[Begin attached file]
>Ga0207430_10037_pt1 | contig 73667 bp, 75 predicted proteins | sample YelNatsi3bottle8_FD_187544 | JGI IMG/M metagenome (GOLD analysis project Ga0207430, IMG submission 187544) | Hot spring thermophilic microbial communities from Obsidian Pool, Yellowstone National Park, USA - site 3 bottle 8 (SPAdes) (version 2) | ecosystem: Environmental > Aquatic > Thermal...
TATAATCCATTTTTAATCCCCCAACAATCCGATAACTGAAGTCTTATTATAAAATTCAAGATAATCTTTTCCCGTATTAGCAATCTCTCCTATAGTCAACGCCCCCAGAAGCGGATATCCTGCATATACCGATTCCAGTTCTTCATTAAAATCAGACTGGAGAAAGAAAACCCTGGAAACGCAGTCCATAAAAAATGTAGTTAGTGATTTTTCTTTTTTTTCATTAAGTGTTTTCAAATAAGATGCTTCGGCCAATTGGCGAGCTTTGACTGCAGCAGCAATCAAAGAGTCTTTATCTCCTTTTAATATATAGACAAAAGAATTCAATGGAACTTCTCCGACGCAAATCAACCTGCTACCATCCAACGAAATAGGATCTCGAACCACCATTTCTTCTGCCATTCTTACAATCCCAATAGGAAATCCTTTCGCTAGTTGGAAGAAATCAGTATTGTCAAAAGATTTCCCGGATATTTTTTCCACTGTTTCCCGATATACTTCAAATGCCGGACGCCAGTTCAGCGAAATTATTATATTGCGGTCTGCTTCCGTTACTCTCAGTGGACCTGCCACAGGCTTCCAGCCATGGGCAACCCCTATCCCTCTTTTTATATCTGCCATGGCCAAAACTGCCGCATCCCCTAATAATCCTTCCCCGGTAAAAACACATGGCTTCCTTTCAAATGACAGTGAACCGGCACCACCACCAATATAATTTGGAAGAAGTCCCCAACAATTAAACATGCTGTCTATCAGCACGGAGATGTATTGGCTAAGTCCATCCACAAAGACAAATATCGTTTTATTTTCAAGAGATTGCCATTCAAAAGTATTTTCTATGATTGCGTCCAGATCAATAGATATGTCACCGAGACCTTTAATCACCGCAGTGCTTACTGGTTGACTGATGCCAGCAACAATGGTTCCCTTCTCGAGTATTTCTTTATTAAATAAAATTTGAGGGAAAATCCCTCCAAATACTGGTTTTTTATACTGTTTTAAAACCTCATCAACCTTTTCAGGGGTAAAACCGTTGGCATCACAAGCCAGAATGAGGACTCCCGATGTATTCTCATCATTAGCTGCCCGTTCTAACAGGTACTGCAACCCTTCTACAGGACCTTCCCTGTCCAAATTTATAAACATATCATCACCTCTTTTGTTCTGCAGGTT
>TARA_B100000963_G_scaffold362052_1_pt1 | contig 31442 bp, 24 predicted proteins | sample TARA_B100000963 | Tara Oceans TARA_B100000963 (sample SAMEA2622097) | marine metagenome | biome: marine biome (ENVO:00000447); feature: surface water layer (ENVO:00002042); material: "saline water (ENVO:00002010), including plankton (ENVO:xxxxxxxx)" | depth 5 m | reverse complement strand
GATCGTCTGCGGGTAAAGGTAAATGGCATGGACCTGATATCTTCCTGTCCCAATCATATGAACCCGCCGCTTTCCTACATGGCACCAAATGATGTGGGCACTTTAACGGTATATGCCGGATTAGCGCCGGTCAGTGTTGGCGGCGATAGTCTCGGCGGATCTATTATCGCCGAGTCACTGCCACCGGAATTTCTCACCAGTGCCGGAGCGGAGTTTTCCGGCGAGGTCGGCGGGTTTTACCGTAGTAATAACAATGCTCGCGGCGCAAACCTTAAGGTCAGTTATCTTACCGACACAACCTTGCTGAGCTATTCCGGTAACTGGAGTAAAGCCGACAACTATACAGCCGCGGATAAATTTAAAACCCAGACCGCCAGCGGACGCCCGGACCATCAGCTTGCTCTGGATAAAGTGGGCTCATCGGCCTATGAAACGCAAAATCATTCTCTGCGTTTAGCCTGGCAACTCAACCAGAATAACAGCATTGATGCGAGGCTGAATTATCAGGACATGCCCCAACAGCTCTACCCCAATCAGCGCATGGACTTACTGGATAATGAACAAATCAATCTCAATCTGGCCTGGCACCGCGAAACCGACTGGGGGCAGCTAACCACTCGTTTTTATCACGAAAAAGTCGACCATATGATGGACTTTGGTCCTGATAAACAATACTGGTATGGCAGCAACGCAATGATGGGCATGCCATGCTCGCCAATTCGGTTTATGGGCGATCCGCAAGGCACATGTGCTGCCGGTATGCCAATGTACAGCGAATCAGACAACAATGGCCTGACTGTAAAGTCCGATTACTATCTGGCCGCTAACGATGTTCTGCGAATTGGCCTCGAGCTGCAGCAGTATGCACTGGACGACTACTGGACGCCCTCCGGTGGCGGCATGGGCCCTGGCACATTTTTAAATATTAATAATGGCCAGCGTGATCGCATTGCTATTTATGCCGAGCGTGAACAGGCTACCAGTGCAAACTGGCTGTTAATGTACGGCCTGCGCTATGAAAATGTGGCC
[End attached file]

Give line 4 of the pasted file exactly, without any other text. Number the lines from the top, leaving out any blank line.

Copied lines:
GATCGTCTGCGGGTAAAGGTAAATGGCATGGACCTGATATCTTCCTGTCCCAATCATATGAACCCGCCGCTTTCCTACATGGCACCAAATGATGTGGGCACTTTAACGGTATATGCCGGATTAGCGCCGGTCAGTGTTGGCGGCGATAGTCTCGGCGGATCTATTATCGCCGAGTCACTGCCACCGGAATTTCTCACCAGTGCCGGAGCGGAGTTTTCCGGCGAGGTCGGCGGGTTTTACCGTAGTAATAACAATGCTCGCGGCGCAAACCTTAAGGTCAGTTATCTTACCGACACAACCTTGCTGAGCTATTCCGGTAACTGGAGTAAAGCCGACAACTATACAGCCGCGGATAAATTTAAAACCCAGACCGCCAGCGGACGCCCGGACCATCAGCTTGCTCTGGATAAAGTGGGCTCATCGGCCTATGAAACGCAAAATCATTCTCTGCGTTTAGCCTGGCAACTCAACCAGAATAACAGCATTGATGCGAGGCTGAATTATCAGGACATGCCCCAACAGCTCTACCCCAATCAGCGCATGGACTTACTGGATAATGAACAAATCAATCTCAATCTGGCCTGGCACCGCGAAACCGACTGGGGGCAGCTAACCACTCGTTTTTATCACGAAAAAGTCGACCATATGATGGACTTTGGTCCTGATAAACAATACTGGTATGGCAGCAACGCAATGATGGGCATGCCATGCTCGCCAATTCGGTTTATGGGCGATCCGCAAGGCACATGTGCTGCCGGTATGCCAATGTACAGCGAATCAGACAACAATGGCCTGACTGTAAAGTCCGATTACTATCTGGCCGCTAACGATGTTCTGCGAATTGGCCTCGAGCTGCAGCAGTATGCACTGGACGACTACTGGACGCCCTCCGGTGGCGGCATGGGCCCTGGCACATTTTTAAATATTAATAATGGCCAGCGTGATCGCATTGCTATTTATGCCGAGCGTGAACAGGCTACCAGTGCAAACTGGCTGTTAATGTACGGCCTGCGCTATGAAAATGTGGCC